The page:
Few children may have gastrointestinal symptoms like severe stomach pain. Most children ie. 99% get mild infection and don’t require any treatment. However 1 percent or even less of children get serious disease – unlike adults where 5 to 6 percent of people are known to get serious disease. Serious diseases in children are generally less common, because they don’t have many comorbidities unlike adults like diabetes, COPD, cancer, hypertension, heart disease etc.
Infection in kids is generally not common because they have less ACE2 receptors. But it doesn’t mean they won’t get the infection. But the kind of infection we are seeing in senior people like gasping for oxygen is unlikely to happen in kids. However, they are known to get multi-system diseases which are still rare. In April-May 2021, Maharashtra reported nearly 29,00,000 new cases and 99,000 were children among them, belonging to less than 10 years of age, (accounting for 3.5 percent of total cases).
Gujarat saw a similar trend and many newborns were noted to be affected. What it means is in this second wave we are already seeing newborns and children being affected – and see the first and second wave – we followed exactly 1.5 to 2 months after the USA and UK, and the same happened with the second wave. Now, with vaccinations and other preventive measures, plus with the UK and USA returning to normal life – why will we have a third wave?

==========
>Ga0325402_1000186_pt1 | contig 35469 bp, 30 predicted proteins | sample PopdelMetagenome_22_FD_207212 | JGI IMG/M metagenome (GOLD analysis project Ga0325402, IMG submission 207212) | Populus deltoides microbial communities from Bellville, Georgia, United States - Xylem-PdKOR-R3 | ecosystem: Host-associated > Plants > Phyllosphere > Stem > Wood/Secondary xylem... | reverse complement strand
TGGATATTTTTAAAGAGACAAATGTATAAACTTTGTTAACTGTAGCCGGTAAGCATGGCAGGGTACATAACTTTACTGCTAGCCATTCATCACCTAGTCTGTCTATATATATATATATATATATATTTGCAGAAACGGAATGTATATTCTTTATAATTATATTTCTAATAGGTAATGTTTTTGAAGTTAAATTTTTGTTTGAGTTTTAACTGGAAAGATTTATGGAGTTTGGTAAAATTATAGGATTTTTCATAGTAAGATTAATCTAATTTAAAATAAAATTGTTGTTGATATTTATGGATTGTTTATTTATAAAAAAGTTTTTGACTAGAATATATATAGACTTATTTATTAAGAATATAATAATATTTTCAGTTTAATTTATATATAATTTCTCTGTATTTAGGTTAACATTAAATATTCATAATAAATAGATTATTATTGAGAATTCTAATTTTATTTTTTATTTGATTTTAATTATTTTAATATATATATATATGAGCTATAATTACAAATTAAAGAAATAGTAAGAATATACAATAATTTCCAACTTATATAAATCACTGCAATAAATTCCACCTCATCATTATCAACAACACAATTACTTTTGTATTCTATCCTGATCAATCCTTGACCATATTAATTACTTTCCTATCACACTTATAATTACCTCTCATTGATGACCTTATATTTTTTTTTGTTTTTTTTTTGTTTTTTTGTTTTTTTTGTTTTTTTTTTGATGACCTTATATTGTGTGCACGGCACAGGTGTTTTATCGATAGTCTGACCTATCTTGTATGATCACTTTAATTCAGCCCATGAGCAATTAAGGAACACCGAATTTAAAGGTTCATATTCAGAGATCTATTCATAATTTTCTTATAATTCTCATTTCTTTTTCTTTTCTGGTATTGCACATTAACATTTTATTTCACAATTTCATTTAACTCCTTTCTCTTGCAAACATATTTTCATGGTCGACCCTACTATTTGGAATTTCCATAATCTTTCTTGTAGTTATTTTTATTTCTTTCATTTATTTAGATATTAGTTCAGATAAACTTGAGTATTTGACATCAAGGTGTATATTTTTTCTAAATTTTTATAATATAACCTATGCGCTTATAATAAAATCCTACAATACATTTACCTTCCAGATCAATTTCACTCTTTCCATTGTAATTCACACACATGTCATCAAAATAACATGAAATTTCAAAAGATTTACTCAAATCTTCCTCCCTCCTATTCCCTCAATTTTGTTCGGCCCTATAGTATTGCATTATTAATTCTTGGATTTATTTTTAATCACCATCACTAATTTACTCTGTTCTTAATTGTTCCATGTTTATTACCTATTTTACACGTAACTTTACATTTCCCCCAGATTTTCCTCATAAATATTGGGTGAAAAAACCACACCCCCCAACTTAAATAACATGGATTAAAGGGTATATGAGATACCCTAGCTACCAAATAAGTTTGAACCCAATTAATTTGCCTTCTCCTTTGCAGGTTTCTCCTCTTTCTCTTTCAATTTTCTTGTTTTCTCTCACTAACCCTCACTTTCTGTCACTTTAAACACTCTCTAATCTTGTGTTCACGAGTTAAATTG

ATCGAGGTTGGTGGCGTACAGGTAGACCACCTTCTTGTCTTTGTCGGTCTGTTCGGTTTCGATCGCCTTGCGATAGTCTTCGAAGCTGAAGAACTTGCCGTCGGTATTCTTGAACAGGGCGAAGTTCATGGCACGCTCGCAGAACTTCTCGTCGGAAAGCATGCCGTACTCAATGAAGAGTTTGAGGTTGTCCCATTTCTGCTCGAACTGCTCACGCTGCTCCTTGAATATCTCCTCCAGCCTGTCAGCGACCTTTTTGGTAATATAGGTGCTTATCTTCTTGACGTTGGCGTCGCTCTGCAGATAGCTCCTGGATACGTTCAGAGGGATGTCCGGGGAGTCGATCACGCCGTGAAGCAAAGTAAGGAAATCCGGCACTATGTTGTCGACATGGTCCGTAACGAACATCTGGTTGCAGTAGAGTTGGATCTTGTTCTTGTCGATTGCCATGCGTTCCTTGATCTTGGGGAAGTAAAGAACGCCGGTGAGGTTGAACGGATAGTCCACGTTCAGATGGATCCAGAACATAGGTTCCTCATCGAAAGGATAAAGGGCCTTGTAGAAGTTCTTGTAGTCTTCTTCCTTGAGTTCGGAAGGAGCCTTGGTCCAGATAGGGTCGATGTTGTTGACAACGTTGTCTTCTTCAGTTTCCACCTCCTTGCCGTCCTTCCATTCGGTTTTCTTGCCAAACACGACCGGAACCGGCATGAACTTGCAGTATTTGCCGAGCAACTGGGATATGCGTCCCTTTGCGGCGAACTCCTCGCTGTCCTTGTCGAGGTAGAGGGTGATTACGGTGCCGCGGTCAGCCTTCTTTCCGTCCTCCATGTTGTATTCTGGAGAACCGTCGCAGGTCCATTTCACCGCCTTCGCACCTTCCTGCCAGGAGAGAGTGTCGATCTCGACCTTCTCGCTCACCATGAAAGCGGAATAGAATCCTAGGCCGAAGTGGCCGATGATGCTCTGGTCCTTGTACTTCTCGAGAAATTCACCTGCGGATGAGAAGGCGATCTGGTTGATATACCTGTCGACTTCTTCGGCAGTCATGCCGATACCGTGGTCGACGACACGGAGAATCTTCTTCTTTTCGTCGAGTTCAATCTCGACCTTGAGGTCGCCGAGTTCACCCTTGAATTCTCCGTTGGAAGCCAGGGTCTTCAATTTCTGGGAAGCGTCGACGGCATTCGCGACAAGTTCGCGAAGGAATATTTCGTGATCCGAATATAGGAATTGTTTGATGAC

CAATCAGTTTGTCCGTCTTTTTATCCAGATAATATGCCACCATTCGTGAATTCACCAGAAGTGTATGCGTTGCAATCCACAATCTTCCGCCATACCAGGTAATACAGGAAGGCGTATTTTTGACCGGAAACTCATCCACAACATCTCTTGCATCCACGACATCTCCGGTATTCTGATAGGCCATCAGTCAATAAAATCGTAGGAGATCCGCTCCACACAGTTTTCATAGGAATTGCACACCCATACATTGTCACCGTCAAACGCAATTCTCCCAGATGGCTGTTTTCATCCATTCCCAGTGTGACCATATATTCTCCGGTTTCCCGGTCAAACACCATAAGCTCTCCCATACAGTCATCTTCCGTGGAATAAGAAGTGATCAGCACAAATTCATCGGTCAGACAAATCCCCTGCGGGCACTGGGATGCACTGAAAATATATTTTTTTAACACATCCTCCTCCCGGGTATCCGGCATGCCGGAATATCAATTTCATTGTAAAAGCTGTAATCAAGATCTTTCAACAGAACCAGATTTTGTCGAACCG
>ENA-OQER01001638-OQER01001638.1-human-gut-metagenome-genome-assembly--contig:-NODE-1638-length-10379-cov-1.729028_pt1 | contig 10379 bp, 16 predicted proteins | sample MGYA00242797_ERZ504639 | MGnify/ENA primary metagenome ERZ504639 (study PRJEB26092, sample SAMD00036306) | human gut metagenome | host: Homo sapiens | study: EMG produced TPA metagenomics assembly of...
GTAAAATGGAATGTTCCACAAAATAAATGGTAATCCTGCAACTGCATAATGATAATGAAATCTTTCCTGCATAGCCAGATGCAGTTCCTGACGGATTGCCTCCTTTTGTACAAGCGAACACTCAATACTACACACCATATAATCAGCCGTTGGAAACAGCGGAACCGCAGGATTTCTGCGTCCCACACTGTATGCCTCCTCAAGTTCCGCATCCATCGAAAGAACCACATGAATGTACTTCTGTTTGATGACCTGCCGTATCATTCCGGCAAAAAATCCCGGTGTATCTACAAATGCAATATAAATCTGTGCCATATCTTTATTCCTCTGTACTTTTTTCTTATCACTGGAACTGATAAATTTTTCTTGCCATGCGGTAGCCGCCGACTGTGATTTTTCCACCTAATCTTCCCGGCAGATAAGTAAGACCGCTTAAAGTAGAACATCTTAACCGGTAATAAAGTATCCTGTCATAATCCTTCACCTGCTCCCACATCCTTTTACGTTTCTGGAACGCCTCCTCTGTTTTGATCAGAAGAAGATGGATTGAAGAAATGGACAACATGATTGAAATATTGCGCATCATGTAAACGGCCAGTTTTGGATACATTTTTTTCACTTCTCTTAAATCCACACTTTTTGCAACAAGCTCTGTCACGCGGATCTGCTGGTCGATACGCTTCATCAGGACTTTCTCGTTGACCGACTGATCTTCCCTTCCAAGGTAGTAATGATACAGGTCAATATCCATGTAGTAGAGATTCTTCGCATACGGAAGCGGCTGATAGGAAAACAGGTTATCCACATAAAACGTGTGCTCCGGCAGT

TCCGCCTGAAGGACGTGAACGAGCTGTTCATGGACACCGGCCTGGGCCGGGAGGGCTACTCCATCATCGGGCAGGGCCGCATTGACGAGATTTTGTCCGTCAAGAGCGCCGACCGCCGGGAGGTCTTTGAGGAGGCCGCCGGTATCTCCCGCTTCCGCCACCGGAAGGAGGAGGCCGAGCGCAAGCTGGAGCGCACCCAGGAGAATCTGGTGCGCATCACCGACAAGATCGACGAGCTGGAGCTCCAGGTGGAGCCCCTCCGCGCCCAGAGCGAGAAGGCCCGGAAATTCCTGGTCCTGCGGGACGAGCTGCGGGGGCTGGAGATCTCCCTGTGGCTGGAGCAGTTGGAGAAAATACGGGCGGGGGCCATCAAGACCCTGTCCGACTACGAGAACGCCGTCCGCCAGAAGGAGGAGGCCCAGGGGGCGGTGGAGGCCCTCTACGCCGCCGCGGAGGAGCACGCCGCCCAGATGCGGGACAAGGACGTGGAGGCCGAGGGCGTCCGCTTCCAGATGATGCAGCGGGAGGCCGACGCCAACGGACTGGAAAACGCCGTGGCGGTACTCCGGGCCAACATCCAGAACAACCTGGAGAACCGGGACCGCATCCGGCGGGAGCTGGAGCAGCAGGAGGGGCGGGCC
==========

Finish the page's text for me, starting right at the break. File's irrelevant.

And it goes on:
This is just “prediction overboard”, because we were ridiculed for not predicting the second wave. Parents need to know that children react to how adults behave. Kids are already suffering from mental illnesses, because of solitude, anxiety in parents, lack of interaction with other kids, absence of school and so on. The last thing we need is creating more anxiety and fear in them to scar them for life.
Get your child tested for Covid-19 if: